Edoxaban Likely Prevents VTE Recurrence in Patients With Lung Cancer, Despite High Rates of Bleeding

Many clinicians who manage patients with advanced lung cancer have frequently observed high rates of venous thromboembolism (VTE), but neither the incidence of VTE in this population nor the efficacy of the direct oral anticoagulant edoxaban for prevention has been well documented to date.

Research presented at the 2021 ASCO Annual Meeting by Yukari Tsubata, MD, PhD, of Shimane University Hospital in Izumo, Japan, however, demonstrates a high cumulative incidence of VTE in patients with advanced lung cancer. The use of edoxaban in these patients helped prevent VTE recurrence over six months, but the therapy was associated with bleeding events and did not seem to improve survival substantially.

In patients with cancer, VTE is an important cause of morbidity and mortality. The increased risk of VTE is highest during the first few months following diagnosis, Dr. Tsubata and coauthors noted. The risk of recurrence must also be considered, as this can persist for several years following an initial symptomatic VTE episode.

The multicenter Rising-VTE/NEJ037 study included 1,008 patients with lung cancer ineligible for radical resection or radiation. Patients in the overall cohort were followed for newly diagnosed VTE; patients who experienced a VTE were prescribed edoxaban and were then followed for VTE recurrence in the subsequent six months.

Most of the population was male (70.8%) and the median age was 70 years (range = 30-94).

Approximately 86% of patients presented with non-small cell lung cancer, while 14% had small cell lung cancer. The histological types of cancer were adenocarcinoma (63.6%), squamous cell carcinoma (18.6%), and “other” (4.2%).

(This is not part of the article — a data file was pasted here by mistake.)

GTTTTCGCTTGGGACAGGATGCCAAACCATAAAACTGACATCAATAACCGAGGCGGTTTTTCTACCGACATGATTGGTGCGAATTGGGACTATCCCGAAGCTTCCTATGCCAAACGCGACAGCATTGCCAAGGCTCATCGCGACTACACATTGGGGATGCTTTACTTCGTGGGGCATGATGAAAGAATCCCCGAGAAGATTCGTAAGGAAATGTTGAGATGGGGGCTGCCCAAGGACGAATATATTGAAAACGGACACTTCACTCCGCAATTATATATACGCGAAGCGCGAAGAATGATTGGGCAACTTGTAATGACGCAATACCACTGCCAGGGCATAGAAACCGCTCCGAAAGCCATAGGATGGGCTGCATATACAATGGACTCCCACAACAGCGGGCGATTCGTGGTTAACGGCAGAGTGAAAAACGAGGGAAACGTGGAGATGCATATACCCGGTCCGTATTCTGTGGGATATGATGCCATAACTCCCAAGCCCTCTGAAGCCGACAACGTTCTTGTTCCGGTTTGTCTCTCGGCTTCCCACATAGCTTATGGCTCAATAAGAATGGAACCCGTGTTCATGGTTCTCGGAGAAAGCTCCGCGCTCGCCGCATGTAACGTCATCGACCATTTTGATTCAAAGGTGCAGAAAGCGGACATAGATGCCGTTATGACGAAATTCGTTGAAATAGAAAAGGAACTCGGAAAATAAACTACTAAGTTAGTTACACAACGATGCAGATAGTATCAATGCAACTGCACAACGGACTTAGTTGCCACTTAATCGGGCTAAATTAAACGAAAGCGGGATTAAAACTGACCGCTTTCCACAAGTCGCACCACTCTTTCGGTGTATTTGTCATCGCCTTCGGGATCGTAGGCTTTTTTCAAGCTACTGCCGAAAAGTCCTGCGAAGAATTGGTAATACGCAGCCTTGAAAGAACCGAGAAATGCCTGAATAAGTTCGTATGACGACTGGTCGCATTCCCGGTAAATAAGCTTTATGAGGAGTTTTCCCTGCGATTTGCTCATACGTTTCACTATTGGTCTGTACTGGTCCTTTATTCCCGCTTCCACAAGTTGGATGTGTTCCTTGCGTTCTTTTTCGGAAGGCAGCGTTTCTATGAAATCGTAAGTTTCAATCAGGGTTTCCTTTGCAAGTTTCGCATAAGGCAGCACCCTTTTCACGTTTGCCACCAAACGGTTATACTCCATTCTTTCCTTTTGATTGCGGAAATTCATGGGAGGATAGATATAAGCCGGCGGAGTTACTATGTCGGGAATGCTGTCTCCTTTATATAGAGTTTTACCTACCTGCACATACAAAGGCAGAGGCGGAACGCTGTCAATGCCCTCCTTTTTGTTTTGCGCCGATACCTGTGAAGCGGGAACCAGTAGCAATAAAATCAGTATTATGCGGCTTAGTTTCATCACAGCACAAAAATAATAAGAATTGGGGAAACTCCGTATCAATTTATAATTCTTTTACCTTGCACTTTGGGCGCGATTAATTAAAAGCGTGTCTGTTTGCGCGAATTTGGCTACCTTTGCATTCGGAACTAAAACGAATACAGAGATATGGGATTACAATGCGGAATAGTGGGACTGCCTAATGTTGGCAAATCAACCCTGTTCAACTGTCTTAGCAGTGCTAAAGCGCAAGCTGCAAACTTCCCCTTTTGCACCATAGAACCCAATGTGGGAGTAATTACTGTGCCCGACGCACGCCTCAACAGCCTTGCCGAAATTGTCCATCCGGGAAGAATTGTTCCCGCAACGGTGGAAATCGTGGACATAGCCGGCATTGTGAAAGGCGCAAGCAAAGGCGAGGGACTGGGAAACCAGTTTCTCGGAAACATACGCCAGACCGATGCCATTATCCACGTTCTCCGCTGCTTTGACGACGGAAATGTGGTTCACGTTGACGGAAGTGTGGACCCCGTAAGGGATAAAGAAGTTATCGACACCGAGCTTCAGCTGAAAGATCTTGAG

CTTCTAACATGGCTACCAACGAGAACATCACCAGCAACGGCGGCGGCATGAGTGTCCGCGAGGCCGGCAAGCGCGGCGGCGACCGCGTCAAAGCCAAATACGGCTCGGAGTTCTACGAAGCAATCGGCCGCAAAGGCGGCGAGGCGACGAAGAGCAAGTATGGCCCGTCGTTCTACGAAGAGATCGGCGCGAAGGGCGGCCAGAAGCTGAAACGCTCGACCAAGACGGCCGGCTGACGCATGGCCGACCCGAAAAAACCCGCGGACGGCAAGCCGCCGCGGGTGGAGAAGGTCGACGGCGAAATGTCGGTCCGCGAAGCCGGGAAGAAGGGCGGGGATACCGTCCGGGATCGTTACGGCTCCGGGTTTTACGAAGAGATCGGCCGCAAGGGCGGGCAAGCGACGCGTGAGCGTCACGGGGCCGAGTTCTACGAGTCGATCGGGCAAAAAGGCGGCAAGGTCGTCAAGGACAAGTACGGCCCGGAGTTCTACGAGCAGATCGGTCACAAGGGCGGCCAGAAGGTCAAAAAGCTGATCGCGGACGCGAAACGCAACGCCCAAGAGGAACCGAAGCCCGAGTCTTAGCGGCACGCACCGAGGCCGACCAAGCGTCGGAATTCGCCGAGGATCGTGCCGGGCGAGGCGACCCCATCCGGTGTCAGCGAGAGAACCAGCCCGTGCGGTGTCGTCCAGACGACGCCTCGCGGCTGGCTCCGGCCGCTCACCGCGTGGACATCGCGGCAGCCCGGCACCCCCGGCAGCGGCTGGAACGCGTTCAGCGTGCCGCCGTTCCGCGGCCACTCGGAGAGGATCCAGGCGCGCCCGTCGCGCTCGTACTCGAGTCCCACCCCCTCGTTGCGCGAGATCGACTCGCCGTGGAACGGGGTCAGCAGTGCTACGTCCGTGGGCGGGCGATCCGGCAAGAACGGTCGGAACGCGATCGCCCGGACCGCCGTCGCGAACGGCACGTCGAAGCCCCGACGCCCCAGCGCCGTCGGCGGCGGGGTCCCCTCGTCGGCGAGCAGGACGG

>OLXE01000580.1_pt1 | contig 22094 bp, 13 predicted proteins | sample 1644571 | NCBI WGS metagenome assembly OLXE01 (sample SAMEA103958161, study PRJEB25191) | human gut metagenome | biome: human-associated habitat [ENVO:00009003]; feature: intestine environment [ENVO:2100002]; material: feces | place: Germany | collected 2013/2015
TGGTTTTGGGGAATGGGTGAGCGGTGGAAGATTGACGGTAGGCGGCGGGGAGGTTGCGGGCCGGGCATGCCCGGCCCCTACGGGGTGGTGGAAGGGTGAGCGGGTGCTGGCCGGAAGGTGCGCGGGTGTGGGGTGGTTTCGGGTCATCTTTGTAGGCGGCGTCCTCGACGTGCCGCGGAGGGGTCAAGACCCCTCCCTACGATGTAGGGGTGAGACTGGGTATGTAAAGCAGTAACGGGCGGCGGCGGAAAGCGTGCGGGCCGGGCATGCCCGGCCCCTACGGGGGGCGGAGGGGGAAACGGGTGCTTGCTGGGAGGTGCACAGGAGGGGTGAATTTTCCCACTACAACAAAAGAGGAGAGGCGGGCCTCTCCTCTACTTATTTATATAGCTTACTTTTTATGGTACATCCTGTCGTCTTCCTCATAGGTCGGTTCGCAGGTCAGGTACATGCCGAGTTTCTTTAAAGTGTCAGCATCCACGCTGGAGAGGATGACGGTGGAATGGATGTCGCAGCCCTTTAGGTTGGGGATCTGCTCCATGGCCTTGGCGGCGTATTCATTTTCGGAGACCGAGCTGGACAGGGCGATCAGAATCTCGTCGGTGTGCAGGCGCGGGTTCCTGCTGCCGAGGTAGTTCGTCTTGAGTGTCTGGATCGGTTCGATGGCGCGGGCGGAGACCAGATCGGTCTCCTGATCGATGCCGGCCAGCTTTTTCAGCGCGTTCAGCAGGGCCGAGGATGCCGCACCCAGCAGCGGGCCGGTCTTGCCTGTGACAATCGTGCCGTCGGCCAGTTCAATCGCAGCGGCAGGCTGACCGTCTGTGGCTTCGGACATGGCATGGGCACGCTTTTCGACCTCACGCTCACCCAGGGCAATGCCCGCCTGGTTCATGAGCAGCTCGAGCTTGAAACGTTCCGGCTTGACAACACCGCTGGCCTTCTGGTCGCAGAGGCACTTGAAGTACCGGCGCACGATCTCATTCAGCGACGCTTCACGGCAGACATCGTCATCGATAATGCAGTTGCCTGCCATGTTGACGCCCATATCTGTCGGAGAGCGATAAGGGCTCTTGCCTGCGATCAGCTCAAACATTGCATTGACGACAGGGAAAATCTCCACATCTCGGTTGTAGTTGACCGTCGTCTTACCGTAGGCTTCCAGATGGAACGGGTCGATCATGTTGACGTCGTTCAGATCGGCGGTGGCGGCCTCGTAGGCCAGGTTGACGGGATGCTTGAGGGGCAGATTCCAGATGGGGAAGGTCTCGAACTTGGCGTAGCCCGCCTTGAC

In total, 104 patients (10.3%) developed VTE – 62 (6.2%) at the time of lung cancer diagnosis and 42 (4.2%) during the follow-up period.

The investigators observed no recurrent VTE cases within the six months following edoxaban initiation. Although this finding indicated treatment with edoxaban was likely effective at preventing short-term VTE recurrence, the therapy was associated with major and minor bleeding events in 23% of patients.

Six of the 1,008 patients died as a result of major bleeding, but no deaths due to bleeding were reported in the edoxaban-treated group. The authors also reported that there was no statistically significant difference between the non-VTE and the edoxaban-
treated VTE groups in terms of the two-year survival probability (0.43 vs. 0.48, respectively).

In a multivariable analysis, the investigators found that female sex, adenocarcinoma, poor performance status score, a history of myocardial infarction, and decreased platelet count were associated with VTE. “We are planning to analyze the relationship between driver gene mutations and VTE risk in more detail and to create a predictive nomogram of VTE onset specific to lung cancer,” the authors concluded.

Study authors report relationships with Daiichi Sankyo, the manufacturer of edoxaban.

Reference

Tsubata Y, Hotta T, Hamai K, et al. Incidence of venous thromboembolism in advanced lung cancer and efficacy and safety of direct oral anticoagulant: A multicenter, prospective, observational study (Rising-VTE/NEJ037 Study). Abstract #12021 presented at the 2021 American Society of Clinical Oncology Annual Meeting, June 4-8, 2021.